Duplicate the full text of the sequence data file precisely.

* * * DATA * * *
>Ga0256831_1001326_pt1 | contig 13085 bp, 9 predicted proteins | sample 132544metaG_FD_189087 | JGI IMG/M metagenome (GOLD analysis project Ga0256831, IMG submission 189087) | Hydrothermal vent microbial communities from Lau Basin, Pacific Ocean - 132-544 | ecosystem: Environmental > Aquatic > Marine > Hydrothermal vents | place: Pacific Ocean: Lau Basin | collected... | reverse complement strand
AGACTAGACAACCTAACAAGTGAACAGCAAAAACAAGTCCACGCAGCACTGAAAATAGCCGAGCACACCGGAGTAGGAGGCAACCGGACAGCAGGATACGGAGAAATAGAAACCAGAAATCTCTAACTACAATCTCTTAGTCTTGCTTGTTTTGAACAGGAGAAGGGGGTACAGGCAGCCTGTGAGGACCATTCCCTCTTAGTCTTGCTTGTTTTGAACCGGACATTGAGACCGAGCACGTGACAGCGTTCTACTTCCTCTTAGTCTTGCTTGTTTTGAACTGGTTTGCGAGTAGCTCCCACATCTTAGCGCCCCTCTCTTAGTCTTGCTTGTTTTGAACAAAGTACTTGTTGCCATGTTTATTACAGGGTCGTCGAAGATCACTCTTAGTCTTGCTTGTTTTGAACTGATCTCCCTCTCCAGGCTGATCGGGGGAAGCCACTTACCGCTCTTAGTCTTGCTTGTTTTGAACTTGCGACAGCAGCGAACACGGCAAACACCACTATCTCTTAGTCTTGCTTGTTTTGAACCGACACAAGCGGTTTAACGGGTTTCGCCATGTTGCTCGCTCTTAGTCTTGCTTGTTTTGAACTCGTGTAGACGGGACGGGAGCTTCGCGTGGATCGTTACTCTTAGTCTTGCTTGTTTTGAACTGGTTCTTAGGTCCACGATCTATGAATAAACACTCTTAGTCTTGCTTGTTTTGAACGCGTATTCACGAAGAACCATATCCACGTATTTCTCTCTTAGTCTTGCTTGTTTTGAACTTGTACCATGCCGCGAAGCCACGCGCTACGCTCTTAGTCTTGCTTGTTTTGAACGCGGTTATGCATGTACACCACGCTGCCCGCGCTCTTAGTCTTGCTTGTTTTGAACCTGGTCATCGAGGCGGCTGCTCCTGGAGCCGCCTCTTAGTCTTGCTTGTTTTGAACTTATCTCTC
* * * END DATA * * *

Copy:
>Ga0256831_1001326_pt1 | contig 13085 bp, 9 predicted proteins | sample 132544metaG_FD_189087 | JGI IMG/M metagenome (GOLD analysis project Ga0256831, IMG submission 189087) | Hydrothermal vent microbial communities from Lau Basin, Pacific Ocean - 132-544 | ecosystem: Environmental > Aquatic > Marine > Hydrothermal vents | place: Pacific Ocean: Lau Basin | collected... | reverse complement strand
AGACTAGACAACCTAACAAGTGAACAGCAAAAACAAGTCCACGCAGCACTGAAAATAGCCGAGCACACCGGAGTAGGAGGCAACCGGACAGCAGGATACGGAGAAATAGAAACCAGAAATCTCTAACTACAATCTCTTAGTCTTGCTTGTTTTGAACAGGAGAAGGGGGTACAGGCAGCCTGTGAGGACCATTCCCTCTTAGTCTTGCTTGTTTTGAACCGGACATTGAGACCGAGCACGTGACAGCGTTCTACTTCCTCTTAGTCTTGCTTGTTTTGAACTGGTTTGCGAGTAGCTCCCACATCTTAGCGCCCCTCTCTTAGTCTTGCTTGTTTTGAACAAAGTACTTGTTGCCATGTTTATTACAGGGTCGTCGAAGATCACTCTTAGTCTTGCTTGTTTTGAACTGATCTCCCTCTCCAGGCTGATCGGGGGAAGCCACTTACCGCTCTTAGTCTTGCTTGTTTTGAACTTGCGACAGCAGCGAACACGGCAAACACCACTATCTCTTAGTCTTGCTTGTTTTGAACCGACACAAGCGGTTTAACGGGTTTCGCCATGTTGCTCGCTCTTAGTCTTGCTTGTTTTGAACTCGTGTAGACGGGACGGGAGCTTCGCGTGGATCGTTACTCTTAGTCTTGCTTGTTTTGAACTGGTTCTTAGGTCCACGATCTATGAATAAACACTCTTAGTCTTGCTTGTTTTGAACGCGTATTCACGAAGAACCATATCCACGTATTTCTCTCTTAGTCTTGCTTGTTTTGAACTTGTACCATGCCGCGAAGCCACGCGCTACGCTCTTAGTCTTGCTTGTTTTGAACGCGGTTATGCATGTACACCACGCTGCCCGCGCTCTTAGTCTTGCTTGTTTTGAACCTGGTCATCGAGGCGGCTGCTCCTGGAGCCGCCTCTTAGTCTTGCTTGTTTTGAACTTATCTCTC